All that was just the new stuff in the city. Further out, Renata Roberts added to her Kenmore fiefdom with Stavros the Greek, Matt Lucas and Nellie Barker gave Camp Hill a fine local with cafe-wine bar The Old Seven, and Pop Mega opened one-of-a-kind izakaya Superfly Funk Eye in Woolloongabba. We got excellent new brewpubs (Range and Helios), singular cocktail bars (Finney Isles and The Boom Boom Room), and an enormous Valley social hub (X Cargo). Montrachet founder Thierry Galichet returned to Spring Hill with La Cache a Vin, and two of Brisbane’s favourite restaurants – Happy Boy and Longtime – landed sister venues with Snack Man and Honto, respectively.

So that was the make in 2018. The break? The loss of a bunch of high-profile venues.

It was merciless. Star chef Ryan Squires got out while the going was good, closing his celebrated Esquire and Esq restaurants, and NKB Group wrapped up Nativo and Burnt Ends at a point when they could still pay out their staff. Elsewhere, The Survey Co, Margo, Italian Food Restaurant and Madame Rouge all closed.

Often these were planned retreats by seasoned restaurateurs (Mary Randles closed Madame Rouge in part to better focus on the relaunch of E’cco, where she manages the front-of-house; the Votans wrapped up Italian Food Restaurant because they couldn’t agree on new terms with their landlord), but the feeling around town is that it’s the less-experienced operators who are now in danger of being exposed.

The march of new openings only reached a crescendo in the past few weeks, a time when Brisbane’s bright young things are clamouring for party-season venues. We’ll find out how we’re really sitting once we hit the notoriously quiet months of January and February.

So was all that positivity back in July warranted? Yes. If you’re sharp and doing great things, you’ll thrive. The collective bum-rush for the middle of the market doesn’t mean operators can stop innovating. There are mid-range eateries that welcome diners with table numbers and a queue to order. Then, for not much more money, there’s Honto or Little Valley or The Golden Pig or Donna Chang. All are doing very good things.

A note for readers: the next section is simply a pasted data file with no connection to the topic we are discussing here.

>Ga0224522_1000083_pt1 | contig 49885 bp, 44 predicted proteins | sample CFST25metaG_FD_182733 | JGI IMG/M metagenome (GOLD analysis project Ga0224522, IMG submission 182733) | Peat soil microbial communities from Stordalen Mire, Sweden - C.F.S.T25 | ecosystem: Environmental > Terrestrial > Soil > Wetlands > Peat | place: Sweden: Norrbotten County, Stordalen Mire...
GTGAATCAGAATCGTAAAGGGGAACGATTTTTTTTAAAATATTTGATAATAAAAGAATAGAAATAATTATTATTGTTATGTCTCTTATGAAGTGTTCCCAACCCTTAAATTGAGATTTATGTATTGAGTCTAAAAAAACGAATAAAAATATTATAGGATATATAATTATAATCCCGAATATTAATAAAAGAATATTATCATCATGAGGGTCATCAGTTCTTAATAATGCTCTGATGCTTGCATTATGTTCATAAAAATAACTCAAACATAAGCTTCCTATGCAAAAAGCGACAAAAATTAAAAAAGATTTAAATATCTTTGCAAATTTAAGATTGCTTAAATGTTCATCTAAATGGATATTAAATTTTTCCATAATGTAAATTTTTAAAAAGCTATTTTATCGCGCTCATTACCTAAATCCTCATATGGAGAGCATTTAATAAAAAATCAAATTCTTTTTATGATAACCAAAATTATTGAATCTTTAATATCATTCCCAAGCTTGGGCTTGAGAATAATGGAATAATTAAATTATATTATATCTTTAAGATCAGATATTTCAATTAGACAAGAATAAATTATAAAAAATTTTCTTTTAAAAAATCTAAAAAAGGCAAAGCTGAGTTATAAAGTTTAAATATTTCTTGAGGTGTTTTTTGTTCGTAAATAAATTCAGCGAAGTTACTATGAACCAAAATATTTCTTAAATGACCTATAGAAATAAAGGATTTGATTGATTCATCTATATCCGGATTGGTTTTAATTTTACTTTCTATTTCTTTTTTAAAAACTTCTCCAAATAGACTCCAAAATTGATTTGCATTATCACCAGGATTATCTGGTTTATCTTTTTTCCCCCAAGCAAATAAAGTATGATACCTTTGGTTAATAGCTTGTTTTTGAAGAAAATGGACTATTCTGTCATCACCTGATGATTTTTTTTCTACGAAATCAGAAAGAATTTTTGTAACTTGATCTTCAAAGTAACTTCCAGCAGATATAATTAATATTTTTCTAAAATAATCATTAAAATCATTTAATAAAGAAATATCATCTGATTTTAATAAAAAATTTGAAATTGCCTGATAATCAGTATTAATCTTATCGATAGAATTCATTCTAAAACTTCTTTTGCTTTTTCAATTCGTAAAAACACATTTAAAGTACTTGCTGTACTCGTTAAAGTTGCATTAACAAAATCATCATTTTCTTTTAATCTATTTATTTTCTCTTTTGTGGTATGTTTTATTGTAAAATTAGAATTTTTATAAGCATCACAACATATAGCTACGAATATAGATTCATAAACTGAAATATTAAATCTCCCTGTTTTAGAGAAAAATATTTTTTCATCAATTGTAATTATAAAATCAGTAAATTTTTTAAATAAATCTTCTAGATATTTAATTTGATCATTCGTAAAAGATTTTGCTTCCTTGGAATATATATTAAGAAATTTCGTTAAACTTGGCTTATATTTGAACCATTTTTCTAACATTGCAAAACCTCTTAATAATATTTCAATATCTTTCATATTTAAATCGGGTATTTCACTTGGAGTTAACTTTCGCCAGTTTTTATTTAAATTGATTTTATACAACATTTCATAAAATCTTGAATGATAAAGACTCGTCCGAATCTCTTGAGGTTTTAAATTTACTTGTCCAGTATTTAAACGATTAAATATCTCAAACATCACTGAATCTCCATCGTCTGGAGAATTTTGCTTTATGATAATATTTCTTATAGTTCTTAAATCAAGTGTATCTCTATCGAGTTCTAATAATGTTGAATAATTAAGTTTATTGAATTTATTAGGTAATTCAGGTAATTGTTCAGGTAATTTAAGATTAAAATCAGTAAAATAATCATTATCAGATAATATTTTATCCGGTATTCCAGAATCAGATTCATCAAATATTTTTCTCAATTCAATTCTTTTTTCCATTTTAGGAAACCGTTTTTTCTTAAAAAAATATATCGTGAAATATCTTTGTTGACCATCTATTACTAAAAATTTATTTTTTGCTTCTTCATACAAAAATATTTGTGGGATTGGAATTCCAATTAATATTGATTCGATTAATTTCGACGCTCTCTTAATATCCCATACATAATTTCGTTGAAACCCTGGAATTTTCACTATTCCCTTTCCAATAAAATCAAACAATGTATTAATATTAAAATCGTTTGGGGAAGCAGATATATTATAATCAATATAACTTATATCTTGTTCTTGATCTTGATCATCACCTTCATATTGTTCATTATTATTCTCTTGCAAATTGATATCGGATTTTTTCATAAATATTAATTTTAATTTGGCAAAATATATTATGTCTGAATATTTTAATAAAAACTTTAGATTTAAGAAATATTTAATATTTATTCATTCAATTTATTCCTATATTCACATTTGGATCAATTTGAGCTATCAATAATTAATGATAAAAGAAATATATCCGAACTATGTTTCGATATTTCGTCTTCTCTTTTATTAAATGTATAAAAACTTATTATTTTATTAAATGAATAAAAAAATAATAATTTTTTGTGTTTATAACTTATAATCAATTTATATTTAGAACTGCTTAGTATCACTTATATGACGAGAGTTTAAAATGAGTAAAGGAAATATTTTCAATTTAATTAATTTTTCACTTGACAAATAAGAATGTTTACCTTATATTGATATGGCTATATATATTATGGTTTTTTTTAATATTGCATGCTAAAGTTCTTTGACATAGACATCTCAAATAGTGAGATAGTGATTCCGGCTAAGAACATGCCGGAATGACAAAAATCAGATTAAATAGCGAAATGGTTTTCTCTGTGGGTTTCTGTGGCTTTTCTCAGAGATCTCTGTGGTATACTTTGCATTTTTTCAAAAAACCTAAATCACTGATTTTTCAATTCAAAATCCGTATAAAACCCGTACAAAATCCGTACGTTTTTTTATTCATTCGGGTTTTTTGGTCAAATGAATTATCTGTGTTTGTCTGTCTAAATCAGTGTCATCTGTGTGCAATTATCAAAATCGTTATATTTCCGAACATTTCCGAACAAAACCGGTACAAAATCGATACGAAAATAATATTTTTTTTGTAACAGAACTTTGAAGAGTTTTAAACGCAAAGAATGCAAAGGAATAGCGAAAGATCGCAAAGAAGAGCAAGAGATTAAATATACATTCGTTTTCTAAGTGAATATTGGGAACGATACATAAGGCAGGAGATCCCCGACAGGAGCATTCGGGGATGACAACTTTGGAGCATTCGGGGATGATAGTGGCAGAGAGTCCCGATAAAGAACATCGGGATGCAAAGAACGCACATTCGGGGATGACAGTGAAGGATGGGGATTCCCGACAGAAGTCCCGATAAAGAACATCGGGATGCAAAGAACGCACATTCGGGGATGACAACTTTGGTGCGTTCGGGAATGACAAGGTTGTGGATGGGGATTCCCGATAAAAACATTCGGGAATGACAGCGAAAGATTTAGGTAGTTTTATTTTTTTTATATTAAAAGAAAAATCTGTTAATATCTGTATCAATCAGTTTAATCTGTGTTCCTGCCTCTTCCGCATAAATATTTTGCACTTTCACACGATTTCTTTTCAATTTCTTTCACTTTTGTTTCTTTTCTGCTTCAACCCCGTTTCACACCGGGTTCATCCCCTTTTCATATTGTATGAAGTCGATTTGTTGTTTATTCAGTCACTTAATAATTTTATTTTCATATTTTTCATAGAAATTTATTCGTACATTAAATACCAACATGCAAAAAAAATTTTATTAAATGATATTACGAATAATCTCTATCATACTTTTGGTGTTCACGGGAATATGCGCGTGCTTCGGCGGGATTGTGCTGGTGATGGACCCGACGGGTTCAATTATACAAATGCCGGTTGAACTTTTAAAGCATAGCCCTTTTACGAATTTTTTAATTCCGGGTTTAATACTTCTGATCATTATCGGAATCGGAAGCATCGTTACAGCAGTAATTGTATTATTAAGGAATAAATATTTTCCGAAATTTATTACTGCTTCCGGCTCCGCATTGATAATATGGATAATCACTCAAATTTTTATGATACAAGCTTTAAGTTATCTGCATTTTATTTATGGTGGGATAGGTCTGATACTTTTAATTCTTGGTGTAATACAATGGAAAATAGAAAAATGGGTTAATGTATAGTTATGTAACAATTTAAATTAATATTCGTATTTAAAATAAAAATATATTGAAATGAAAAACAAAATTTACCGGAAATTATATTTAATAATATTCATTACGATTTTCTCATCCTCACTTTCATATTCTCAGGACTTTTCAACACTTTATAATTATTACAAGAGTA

And that’s not talking about the demand side. People are moving to Brisbane. Sydney, in particular, gave up a huge number of people to Queensland in 2017 and early 2018. No doubt you’ve probably met some of them – many are young, single and packing the kinds of disposable income usually reserved for the southern capitals. Long-term, they will help make the city’s food scene better.

Finally, what wasn’t so hot in 2018? Cafes, oddly enough. From 2017 into 2018 the number of chefs tearing off their whites and opening slick suburban breakfast eateries seemed to slow. There were still great openings – see Florence, or Nodo’s brunch-y re-invention, or the pristine Only. in the CBD – but it’s getting harder to find that unique twist, meaning there’s perhaps a touch less room for new operators.

So, yes, Brisbane continues to change. But it’s still for the better. There will be losers in 2019, but they likely won’t be your favourite restaurateurs. It certainly won’t be Brisbane’s dining and drinking public.

See you out and about in 2019.